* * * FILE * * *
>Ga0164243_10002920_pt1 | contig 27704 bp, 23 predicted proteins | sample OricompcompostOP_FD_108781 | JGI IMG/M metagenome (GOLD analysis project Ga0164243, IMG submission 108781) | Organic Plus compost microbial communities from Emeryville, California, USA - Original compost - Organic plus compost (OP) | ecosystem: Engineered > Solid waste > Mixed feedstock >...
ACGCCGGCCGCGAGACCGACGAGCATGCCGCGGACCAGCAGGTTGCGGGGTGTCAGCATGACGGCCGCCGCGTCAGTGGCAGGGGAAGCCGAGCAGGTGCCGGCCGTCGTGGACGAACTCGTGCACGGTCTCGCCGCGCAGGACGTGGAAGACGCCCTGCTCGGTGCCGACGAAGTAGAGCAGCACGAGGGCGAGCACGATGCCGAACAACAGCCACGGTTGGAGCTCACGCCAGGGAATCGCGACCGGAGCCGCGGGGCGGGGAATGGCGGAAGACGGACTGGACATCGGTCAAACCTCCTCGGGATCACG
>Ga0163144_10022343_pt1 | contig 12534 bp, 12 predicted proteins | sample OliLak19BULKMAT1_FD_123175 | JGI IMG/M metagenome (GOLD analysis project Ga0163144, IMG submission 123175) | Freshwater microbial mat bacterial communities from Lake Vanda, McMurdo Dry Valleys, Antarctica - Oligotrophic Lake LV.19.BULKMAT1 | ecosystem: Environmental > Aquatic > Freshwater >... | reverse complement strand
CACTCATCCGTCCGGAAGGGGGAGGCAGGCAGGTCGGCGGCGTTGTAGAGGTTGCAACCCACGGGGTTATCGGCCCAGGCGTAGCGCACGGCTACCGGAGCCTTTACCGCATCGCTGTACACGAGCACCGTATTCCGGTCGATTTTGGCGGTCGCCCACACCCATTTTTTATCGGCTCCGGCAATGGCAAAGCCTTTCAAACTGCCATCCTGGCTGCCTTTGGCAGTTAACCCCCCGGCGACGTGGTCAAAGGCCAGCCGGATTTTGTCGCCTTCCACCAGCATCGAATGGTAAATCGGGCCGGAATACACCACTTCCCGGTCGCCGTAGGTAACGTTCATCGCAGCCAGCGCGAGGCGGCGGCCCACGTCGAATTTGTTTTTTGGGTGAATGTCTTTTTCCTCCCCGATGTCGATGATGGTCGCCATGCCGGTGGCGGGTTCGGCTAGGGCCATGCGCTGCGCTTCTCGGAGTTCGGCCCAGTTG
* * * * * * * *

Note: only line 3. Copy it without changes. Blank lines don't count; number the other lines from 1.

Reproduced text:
>Ga0163144_10022343_pt1 | contig 12534 bp, 12 predicted proteins | sample OliLak19BULKMAT1_FD_123175 | JGI IMG/M metagenome (GOLD analysis project Ga0163144, IMG submission 123175) | Freshwater microbial mat bacterial communities from Lake Vanda, McMurdo Dry Valleys, Antarctica - Oligotrophic Lake LV.19.BULKMAT1 | ecosystem: Environmental > Aquatic > Freshwater >... | reverse complement strand